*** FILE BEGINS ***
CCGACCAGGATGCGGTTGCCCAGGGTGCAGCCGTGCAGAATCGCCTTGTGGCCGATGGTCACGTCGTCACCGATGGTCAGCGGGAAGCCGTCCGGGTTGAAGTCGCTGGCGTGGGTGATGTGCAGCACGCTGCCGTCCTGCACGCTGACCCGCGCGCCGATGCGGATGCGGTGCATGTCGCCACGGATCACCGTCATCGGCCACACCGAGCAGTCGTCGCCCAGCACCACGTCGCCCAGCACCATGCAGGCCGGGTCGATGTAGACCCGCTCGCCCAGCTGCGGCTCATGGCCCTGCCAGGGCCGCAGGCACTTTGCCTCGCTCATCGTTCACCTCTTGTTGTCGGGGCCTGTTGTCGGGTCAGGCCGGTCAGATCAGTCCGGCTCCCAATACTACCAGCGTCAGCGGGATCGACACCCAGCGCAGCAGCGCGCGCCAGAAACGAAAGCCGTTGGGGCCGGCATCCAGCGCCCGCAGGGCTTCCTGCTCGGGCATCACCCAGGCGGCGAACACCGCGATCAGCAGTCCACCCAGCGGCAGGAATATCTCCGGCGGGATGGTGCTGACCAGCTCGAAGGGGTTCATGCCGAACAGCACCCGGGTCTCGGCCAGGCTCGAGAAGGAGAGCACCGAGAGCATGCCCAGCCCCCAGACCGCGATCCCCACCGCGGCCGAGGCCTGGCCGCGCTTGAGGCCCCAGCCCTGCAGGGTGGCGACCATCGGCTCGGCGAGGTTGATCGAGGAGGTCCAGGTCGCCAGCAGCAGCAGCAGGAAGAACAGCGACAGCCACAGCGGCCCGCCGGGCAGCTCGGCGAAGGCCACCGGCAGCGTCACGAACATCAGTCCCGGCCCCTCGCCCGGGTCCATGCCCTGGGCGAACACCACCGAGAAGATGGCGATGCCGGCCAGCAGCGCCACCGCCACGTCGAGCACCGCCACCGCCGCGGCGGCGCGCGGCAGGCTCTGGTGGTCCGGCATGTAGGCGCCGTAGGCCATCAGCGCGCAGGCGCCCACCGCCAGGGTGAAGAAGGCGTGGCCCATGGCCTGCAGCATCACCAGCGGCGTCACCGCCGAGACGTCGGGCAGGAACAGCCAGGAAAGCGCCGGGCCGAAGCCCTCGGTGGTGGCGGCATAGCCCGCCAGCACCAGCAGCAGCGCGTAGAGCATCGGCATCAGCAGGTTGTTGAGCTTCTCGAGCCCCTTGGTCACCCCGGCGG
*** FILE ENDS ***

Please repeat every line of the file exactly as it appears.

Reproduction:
CCGACCAGGATGCGGTTGCCCAGGGTGCAGCCGTGCAGAATCGCCTTGTGGCCGATGGTCACGTCGTCACCGATGGTCAGCGGGAAGCCGTCCGGGTTGAAGTCGCTGGCGTGGGTGATGTGCAGCACGCTGCCGTCCTGCACGCTGACCCGCGCGCCGATGCGGATGCGGTGCATGTCGCCACGGATCACCGTCATCGGCCACACCGAGCAGTCGTCGCCCAGCACCACGTCGCCCAGCACCATGCAGGCCGGGTCGATGTAGACCCGCTCGCCCAGCTGCGGCTCATGGCCCTGCCAGGGCCGCAGGCACTTTGCCTCGCTCATCGTTCACCTCTTGTTGTCGGGGCCTGTTGTCGGGTCAGGCCGGTCAGATCAGTCCGGCTCCCAATACTACCAGCGTCAGCGGGATCGACACCCAGCGCAGCAGCGCGCGCCAGAAACGAAAGCCGTTGGGGCCGGCATCCAGCGCCCGCAGGGCTTCCTGCTCGGGCATCACCCAGGCGGCGAACACCGCGATCAGCAGTCCACCCAGCGGCAGGAATATCTCCGGCGGGATGGTGCTGACCAGCTCGAAGGGGTTCATGCCGAACAGCACCCGGGTCTCGGCCAGGCTCGAGAAGGAGAGCACCGAGAGCATGCCCAGCCCCCAGACCGCGATCCCCACCGCGGCCGAGGCCTGGCCGCGCTTGAGGCCCCAGCCCTGCAGGGTGGCGACCATCGGCTCGGCGAGGTTGATCGAGGAGGTCCAGGTCGCCAGCAGCAGCAGCAGGAAGAACAGCGACAGCCACAGCGGCCCGCCGGGCAGCTCGGCGAAGGCCACCGGCAGCGTCACGAACATCAGTCCCGGCCCCTCGCCCGGGTCCATGCCCTGGGCGAACACCACCGAGAAGATGGCGATGCCGGCCAGCAGCGCCACCGCCACGTCGAGCACCGCCACCGCCGCGGCGGCGCGCGGCAGGCTCTGGTGGTCCGGCATGTAGGCGCCGTAGGCCATCAGCGCGCAGGCGCCCACCGCCAGGGTGAAGAAGGCGTGGCCCATGGCCTGCAGCATCACCAGCGGCGTCACCGCCGAGACGTCGGGCAGGAACAGCCAGGAAAGCGCCGGGCCGAAGCCCTCGGTGGTGGCGGCATAGCCCGCCAGCACCAGCAGCAGCGCGTAGAGCATCGGCATCAGCAGGTTGTTGAGCTTCTCGAGCCCCTTGGTCACCCCGGCGG